Soccer And Politics

When the World Cup started I knew that due to rational political reasons I should not cheer the two teams where my heart belonged -Argentina and Brazil. Some people say that everything is political – and they are right to say so. Football is indeed about politics.

My reason not to cheer Argentina is a dangerous and powerful man called Macris. To understand his importance for football and politics I have to tell you the story of what Argentina is going through and the significance of leaders.

After the popular uprising in Argentina 19th December people started to organize in neighbor councils – asambleas vezinales. It is quite easy to follow the logic. If everything is chaos, poverty higher than ever, unemployment sky scraping, you’re not allowed to take out your money from the bank and you have a life to take care of; what is the first thing that you do?

You talk to your neighbor. That is what people did, and after only a couple of months there were more than 250 neighborhood councils in the capital Buenos Aires. Just a few weeks after the first meetings, neighbors – as they are called with the same implication, as they must have said comrade when the communist parties where born – expressed the necessity to have a communication between the councils.

An interbarrial was born. Every Sunday delegates from the councils meet in Parque Centenario in downtown Buenos Aires to discuss widespread problems, coordinate political demands and common actions. An opinion poll showed that 34% (2,5 million people) of the BA population has participated in either a cacerolazo or an asamblea. More than 50% of the population think that participatory democracy is the new way to organize society.

That participatory democracy is an effective way to organise a society in need for redistribution and development is known not only for historical reasons. The Paris Commune may have been the first, but popular committees in Palestine and participatory budgets in Porto Alegre and Belém do Pará are showing their importance today.

Each experience of participatory democracy has its own characteristics, due neither to cultural nor political reasons but to how the people want deliberation to proceed. But they have things in common. One is the collectiveness: the decentralized non-hierarchic structure. No need for charismatic leaders in the front. The multitude is in the front.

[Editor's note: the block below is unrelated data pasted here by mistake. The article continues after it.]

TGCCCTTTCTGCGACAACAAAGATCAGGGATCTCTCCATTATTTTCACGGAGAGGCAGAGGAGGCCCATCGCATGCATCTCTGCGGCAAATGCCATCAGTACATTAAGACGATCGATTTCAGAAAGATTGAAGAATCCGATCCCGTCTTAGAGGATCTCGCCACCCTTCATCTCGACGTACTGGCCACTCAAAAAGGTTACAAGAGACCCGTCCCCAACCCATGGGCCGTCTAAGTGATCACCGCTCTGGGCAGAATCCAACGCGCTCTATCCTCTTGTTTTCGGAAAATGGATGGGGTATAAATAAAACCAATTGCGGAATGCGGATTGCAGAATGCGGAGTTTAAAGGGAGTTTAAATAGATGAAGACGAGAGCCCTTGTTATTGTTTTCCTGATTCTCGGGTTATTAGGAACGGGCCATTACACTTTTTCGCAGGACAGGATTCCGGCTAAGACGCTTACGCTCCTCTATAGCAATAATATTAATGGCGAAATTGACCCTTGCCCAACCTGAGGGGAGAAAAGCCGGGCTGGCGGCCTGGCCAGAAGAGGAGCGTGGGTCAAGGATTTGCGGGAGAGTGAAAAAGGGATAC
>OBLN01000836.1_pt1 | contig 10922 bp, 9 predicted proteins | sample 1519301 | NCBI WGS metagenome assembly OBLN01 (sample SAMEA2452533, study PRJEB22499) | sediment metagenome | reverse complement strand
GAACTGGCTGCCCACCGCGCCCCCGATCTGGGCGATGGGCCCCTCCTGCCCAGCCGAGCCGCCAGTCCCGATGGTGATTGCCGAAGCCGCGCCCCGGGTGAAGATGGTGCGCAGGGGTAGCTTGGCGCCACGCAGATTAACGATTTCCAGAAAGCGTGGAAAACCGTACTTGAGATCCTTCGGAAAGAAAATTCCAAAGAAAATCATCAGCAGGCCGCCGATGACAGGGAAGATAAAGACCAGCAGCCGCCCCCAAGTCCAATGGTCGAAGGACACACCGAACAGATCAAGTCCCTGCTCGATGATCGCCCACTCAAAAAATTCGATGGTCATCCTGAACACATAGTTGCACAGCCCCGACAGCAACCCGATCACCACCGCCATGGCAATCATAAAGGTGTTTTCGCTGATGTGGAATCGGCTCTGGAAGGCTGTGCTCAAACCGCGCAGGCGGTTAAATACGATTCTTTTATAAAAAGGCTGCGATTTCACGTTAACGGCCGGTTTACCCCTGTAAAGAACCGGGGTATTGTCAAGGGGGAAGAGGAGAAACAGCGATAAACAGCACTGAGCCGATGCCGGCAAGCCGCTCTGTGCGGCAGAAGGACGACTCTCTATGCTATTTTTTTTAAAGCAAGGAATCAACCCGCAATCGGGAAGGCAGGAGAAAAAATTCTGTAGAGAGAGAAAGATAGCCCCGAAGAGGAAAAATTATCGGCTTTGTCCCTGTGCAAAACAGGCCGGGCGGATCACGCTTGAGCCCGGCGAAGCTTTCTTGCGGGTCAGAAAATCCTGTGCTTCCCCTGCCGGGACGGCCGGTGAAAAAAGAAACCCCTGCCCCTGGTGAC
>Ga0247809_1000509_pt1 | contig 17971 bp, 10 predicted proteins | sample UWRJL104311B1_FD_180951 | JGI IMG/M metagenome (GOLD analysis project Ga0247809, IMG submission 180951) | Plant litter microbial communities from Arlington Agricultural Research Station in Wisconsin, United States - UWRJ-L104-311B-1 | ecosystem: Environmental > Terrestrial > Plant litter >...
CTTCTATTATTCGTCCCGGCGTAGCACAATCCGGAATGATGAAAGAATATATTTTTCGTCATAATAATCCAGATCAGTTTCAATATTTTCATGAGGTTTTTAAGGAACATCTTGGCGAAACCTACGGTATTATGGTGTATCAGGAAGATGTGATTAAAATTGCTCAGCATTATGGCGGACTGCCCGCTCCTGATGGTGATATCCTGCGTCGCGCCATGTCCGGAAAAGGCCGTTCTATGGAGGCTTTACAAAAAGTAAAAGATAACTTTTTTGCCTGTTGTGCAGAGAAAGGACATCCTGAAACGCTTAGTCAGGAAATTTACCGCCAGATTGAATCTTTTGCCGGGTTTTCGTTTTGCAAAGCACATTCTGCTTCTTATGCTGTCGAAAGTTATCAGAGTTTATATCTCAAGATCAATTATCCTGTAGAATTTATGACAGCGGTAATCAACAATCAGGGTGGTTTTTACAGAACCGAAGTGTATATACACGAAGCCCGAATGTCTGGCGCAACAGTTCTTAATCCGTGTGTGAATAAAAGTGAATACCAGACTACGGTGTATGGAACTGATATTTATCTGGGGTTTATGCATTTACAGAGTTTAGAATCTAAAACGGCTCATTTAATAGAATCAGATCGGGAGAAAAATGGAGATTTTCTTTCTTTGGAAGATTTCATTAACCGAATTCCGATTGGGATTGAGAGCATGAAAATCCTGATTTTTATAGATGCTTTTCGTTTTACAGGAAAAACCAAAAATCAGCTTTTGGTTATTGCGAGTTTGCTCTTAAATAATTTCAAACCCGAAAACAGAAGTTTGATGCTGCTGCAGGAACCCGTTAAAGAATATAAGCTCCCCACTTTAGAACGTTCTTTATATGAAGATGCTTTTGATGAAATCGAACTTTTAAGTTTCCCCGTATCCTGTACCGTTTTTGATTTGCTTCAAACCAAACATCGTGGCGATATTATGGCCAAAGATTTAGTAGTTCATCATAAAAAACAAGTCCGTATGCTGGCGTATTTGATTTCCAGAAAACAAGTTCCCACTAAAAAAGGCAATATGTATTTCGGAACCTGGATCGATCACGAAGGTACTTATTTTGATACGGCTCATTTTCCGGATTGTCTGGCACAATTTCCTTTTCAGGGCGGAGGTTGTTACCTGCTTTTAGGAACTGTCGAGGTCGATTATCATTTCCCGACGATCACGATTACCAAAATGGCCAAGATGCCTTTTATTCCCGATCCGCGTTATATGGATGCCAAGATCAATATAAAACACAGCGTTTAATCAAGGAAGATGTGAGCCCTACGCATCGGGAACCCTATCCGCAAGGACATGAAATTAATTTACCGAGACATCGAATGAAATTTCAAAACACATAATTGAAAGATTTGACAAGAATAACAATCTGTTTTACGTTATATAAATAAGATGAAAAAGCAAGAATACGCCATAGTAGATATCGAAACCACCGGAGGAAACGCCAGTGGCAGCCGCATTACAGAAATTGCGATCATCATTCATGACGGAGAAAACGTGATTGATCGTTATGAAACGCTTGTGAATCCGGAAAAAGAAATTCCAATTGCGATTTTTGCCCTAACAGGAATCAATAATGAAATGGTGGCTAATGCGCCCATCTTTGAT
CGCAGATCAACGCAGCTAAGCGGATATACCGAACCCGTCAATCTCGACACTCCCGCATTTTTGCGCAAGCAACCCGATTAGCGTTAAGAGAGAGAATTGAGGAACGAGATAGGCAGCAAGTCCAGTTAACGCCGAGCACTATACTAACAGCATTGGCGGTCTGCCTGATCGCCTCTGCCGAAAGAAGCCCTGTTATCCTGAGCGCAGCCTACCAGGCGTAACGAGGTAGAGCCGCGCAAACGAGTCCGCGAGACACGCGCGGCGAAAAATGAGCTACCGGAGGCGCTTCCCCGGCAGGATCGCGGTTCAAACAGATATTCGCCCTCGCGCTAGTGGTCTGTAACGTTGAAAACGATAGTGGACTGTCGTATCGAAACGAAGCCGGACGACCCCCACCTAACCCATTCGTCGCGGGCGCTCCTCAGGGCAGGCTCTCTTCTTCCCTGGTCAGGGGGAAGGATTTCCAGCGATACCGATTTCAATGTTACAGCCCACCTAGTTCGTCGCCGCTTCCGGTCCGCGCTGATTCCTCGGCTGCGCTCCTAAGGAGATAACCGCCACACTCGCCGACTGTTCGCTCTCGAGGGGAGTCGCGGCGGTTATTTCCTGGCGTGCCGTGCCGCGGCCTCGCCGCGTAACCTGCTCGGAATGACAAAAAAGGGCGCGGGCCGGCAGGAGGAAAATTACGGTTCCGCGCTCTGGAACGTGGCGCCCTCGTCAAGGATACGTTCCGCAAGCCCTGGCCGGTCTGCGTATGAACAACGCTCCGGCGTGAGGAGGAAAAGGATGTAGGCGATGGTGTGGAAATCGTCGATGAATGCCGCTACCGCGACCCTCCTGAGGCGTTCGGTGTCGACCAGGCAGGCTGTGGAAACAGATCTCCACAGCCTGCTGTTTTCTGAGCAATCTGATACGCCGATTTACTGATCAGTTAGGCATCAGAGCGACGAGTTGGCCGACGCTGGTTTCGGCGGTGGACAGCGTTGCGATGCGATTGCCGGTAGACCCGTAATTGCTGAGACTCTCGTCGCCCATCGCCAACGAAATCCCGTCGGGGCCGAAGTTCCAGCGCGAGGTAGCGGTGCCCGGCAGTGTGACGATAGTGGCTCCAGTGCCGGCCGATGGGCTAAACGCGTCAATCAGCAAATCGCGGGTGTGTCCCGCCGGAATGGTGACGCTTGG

But on the way to the installation of a parallel power there has to be people that sometimes are able to lead. One of many topics discussed at cacerolazos, asambleas, piquetes (road blockings), restaurants and bars was the urgent lack of leaders in Argentina. Many people think that the leaders are among the 30 000 people that disappeared during dictatorship.

A cab driver told me the tragic story of ‘la noche de los lapizes’, the night of the pencils. In time of dictatorship, one night the military killed a group of students. Their only weapons were their pencils. Maybe – says the cabdriver- the leader that we need was one of them. While the people are in lack of leaders, and the left parties are not able to give them a solution the right has found a leader.

As people don’t believe in corruption, the military and industry can support a person that doesn’t belong to a party. There is such a man. It’s Argentina’s answer to Berlusconi – his name is Macris, owner of big industry, media and the most popular football team in Argentina, Boca Junior. It is Maradona’s team; its stadium located in one of the most popular and tourist neighborhoods in Buenos Aires, La Boca.

A friend of mine tells me that the support of Boca Junior always is 50 % +1. The owner would get the same support, if they don’t do badly in the World Cup. That was the reason not to cheer Argentina. But when I saw Batistutas tears I cried for Argentina. Sometimes love is stronger than rational politics.